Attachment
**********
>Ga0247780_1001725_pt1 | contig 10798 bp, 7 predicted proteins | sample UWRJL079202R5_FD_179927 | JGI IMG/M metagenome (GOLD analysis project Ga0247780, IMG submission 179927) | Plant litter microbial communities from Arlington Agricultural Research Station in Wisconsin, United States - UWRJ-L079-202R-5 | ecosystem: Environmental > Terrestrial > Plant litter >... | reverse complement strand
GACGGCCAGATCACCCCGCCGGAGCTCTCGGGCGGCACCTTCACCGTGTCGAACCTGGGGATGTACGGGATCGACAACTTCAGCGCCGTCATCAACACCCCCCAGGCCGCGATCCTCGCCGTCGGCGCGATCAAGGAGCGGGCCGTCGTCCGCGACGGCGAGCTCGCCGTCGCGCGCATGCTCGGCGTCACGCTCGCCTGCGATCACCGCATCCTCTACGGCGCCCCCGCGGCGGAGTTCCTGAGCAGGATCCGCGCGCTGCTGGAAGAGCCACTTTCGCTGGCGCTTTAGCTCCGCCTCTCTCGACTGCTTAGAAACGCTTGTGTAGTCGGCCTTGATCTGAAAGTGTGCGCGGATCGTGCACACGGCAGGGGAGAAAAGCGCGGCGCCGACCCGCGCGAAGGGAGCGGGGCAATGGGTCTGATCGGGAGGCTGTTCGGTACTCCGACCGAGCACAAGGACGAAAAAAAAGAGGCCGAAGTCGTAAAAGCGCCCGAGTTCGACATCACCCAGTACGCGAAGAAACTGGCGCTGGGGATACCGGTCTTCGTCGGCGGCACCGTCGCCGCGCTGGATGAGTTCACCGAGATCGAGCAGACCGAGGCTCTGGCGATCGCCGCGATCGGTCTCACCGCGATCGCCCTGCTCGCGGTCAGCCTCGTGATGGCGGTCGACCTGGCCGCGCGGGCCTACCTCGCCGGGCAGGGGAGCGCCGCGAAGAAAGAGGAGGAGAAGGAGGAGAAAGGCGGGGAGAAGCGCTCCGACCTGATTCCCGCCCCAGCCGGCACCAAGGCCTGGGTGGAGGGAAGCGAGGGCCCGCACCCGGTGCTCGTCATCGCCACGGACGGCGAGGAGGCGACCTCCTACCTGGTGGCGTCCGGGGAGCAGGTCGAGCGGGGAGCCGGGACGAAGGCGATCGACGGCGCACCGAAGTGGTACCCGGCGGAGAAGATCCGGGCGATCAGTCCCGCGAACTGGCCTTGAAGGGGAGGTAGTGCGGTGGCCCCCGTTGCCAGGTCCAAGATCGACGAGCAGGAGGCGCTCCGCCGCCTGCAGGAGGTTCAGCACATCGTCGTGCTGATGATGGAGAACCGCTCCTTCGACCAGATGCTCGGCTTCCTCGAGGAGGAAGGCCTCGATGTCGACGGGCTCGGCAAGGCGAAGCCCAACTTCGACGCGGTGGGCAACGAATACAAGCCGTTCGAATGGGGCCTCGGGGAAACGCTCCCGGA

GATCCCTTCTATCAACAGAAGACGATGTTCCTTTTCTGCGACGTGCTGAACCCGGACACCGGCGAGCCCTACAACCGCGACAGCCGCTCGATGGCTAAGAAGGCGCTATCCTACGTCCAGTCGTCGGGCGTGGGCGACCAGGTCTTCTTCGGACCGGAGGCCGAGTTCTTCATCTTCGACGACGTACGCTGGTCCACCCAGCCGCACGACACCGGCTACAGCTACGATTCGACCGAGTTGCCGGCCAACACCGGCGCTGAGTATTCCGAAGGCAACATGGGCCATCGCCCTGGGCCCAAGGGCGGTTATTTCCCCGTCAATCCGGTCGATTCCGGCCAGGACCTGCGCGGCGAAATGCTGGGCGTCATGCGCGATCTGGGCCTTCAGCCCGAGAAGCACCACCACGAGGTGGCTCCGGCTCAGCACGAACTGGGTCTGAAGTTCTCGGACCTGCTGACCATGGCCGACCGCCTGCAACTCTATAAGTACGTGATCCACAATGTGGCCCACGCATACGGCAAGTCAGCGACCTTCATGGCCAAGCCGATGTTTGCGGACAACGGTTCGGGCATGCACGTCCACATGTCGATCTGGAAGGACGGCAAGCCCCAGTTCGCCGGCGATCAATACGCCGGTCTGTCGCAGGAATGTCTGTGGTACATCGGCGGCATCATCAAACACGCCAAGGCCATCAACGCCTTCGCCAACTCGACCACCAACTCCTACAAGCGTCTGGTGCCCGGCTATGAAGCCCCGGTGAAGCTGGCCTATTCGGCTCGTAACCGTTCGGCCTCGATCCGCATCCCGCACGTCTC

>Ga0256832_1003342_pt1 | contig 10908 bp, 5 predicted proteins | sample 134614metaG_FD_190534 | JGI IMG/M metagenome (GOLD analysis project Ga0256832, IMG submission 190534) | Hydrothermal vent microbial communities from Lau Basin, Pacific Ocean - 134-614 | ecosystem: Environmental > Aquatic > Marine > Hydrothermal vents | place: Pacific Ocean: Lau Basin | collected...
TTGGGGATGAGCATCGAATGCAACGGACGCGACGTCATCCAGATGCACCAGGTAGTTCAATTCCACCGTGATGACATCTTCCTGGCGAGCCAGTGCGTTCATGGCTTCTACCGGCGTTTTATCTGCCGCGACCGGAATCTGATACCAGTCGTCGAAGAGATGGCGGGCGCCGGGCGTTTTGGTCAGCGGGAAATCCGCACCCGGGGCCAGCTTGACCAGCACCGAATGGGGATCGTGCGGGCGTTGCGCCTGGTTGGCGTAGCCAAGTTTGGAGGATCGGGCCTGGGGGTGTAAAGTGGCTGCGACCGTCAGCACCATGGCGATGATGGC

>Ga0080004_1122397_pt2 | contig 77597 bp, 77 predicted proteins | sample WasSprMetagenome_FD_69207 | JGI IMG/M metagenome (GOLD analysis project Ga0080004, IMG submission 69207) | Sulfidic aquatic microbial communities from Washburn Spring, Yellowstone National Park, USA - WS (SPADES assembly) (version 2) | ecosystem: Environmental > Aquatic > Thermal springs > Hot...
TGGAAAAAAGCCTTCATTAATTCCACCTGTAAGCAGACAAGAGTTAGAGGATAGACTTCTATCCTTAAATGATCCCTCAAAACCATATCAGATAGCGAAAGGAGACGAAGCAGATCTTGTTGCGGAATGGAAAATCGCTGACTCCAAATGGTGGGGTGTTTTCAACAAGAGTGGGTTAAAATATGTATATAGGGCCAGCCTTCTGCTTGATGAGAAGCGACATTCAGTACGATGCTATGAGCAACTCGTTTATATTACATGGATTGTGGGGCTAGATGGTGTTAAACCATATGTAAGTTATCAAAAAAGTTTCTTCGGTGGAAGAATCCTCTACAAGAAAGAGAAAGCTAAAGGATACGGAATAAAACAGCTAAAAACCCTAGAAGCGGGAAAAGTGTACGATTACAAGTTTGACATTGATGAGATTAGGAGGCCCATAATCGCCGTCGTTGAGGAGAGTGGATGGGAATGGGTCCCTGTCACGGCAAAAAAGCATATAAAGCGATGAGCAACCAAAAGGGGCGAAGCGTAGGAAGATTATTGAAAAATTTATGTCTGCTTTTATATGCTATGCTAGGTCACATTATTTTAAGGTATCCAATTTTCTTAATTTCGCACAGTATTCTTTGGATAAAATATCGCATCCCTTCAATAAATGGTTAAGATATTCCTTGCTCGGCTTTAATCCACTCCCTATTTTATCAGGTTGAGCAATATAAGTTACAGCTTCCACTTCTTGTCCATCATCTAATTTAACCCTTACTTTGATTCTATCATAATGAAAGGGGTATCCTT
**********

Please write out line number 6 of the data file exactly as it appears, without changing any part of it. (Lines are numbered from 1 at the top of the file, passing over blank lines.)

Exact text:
>Ga0080004_1122397_pt2 | contig 77597 bp, 77 predicted proteins | sample WasSprMetagenome_FD_69207 | JGI IMG/M metagenome (GOLD analysis project Ga0080004, IMG submission 69207) | Sulfidic aquatic microbial communities from Washburn Spring, Yellowstone National Park, USA - WS (SPADES assembly) (version 2) | ecosystem: Environmental > Aquatic > Thermal springs > Hot...